At OSU, samples were further prepared for analysis by completing air drying as necessary and crushing to pass a No. 10 (2 mm) sieve at the Oak Creek Laboratory, Department of Fisheries and Wildlife. Subsamples were then analyzed for sand, silt, and clay contents of the mineral fraction, organic carbon, pH, acidity, exchangeable bases (Ca, Mg, Na, K), SMP lime requirement, and total nitrogen content. Analyses were completed at the Oak Creek Laboratory and at the Central Analytical Laboratory (Crop and Soil Science) on the main campus. Base saturation, CEC of the clay fraction, and organic matter (OM) contents were estimated from the analytical data obtained.

Results and Discussion

The physical and chemical composition of each soil sample is shown in Tables 1-3. As might be expected, most samples taken from sites with earthen ponds had clay contents of 25% or more (Table 1). A notable exception was the lower (7- to 15-cm) horizon of the sample from Pond 3 at the Lake Chivero (Zimbabwe) site, which had a clay content of only 4.4%. The upper (0- to 7-cm) horizon in this pond had a clay content of 29.1%, which suggests that a blanket of clay may have been applied to the pond during or after construction to prevent excessive seepage. It should also be noted that the original Mombasa soil sample contained a high proportion of coral fragments ranging in size from 4 mm to 10 cm in diameter or length, and that the clay content shown in Table 1 (49.7%), is for the fine earth (< 2 mm) fraction of the sample. The actual overall clay percentage of the soil at the Mombasa site was lower, and soils there were clearly too porous to retain water; this was also evidenced by the fact that the fish culture operation there was conducted entirely in concrete tanks. With the exception of these two soil samples, the physical characteristics of the soil at all sites evaluated would have been satisfactory for good water retention. Clay contents in some of the other samples were very high; for example, Pond D2 at Sagana was 81.7%.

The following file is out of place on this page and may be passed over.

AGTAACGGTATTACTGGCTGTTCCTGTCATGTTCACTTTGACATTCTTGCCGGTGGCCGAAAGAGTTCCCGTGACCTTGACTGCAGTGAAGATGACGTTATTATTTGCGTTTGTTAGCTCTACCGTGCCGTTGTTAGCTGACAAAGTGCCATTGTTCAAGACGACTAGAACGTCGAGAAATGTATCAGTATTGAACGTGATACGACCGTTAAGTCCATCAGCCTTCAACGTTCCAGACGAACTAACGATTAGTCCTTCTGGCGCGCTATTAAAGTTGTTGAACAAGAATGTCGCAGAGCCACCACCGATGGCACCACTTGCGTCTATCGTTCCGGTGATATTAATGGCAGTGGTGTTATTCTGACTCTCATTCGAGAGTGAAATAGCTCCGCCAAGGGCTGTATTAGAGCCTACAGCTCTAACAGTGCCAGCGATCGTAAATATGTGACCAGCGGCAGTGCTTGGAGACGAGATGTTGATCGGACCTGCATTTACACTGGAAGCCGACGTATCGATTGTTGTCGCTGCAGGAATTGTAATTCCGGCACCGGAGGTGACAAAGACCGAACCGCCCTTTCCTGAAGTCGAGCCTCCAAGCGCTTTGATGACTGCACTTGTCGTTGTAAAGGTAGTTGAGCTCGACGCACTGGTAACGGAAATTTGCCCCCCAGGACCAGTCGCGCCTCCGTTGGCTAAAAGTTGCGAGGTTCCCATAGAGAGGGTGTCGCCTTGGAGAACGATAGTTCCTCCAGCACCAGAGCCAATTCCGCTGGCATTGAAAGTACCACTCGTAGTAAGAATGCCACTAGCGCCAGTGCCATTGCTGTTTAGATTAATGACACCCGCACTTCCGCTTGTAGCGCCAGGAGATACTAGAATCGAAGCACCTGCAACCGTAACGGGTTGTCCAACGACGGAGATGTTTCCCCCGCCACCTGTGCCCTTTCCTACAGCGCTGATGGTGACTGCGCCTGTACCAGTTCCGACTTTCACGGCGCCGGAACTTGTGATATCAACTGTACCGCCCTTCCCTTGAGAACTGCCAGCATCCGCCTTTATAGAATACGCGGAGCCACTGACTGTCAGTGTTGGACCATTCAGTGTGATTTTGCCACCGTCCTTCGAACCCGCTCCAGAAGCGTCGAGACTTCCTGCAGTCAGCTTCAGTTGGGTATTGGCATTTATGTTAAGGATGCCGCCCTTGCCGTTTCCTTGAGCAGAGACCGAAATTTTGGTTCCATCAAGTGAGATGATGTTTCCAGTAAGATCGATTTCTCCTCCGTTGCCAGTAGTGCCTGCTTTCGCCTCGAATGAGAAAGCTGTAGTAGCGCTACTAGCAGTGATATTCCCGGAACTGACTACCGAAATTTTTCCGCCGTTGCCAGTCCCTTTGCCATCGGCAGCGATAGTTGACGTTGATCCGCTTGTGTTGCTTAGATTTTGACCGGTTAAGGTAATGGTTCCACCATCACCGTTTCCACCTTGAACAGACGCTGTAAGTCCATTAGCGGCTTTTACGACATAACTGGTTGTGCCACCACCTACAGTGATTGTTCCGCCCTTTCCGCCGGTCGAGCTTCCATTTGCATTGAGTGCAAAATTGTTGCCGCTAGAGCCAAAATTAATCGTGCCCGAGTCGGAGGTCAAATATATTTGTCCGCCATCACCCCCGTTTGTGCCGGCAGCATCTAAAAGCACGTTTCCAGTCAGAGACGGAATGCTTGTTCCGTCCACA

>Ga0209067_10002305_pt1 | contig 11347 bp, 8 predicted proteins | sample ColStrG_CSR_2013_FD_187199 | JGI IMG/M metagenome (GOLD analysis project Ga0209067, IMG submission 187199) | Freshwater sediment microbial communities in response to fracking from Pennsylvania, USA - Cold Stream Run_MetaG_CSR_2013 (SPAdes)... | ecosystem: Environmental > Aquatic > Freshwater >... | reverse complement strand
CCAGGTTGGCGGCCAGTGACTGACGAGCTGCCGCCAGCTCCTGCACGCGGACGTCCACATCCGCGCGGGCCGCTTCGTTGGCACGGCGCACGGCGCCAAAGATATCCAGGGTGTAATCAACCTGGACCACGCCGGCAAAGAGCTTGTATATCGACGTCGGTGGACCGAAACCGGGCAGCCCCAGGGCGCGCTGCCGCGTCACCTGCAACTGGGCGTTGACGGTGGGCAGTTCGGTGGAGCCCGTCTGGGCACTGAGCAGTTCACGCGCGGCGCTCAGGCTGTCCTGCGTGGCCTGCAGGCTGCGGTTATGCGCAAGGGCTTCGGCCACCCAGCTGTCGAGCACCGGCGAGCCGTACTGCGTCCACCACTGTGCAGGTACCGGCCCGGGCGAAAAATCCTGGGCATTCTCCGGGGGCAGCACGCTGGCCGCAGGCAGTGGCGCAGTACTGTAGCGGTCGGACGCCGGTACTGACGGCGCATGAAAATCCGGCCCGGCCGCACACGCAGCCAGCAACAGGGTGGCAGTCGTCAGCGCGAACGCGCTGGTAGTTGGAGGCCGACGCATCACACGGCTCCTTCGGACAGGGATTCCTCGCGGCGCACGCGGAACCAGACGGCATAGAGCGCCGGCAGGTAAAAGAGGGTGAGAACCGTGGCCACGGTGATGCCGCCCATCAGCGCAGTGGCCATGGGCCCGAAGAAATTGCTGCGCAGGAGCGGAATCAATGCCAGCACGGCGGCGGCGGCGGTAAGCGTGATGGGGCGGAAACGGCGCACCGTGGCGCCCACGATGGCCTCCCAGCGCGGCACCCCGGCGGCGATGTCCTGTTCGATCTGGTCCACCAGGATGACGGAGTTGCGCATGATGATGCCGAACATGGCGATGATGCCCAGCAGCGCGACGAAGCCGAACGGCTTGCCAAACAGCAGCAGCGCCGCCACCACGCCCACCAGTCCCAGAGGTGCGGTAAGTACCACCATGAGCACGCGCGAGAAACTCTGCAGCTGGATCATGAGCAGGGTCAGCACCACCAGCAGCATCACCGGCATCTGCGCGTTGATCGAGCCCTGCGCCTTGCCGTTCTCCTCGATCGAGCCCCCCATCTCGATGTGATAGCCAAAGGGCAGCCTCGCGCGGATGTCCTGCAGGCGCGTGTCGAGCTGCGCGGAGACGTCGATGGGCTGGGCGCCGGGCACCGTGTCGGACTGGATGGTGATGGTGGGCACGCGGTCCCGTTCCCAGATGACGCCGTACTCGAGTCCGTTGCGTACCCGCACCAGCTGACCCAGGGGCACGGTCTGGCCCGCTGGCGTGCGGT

Table 1. Composition of soils sampled at African sites in 1994 and 1995.

Source Sand* Silt* Clay* Textural Particle-size O.M.
(%) (%) (%) Class Class (%)**
Sagana (Pond D2) 5.8 12.5 81.7 clay 2:1 Clayey 3.88
Sagana (Soya field) 11.6 17.3 71.1 clay Mixed Clayey 3.89
Kibos 32.4 29.3 38.2 cl. loam 2:1 Clayey 2.62
Chivero (0 - 7 cm) 51.0 19.9 29.1 s. cl. loam Fine-loamy 3.90
Chivero (7 - 15 cm) 82.1 13.5 4.4 l. sand Coarse-loamy 0.25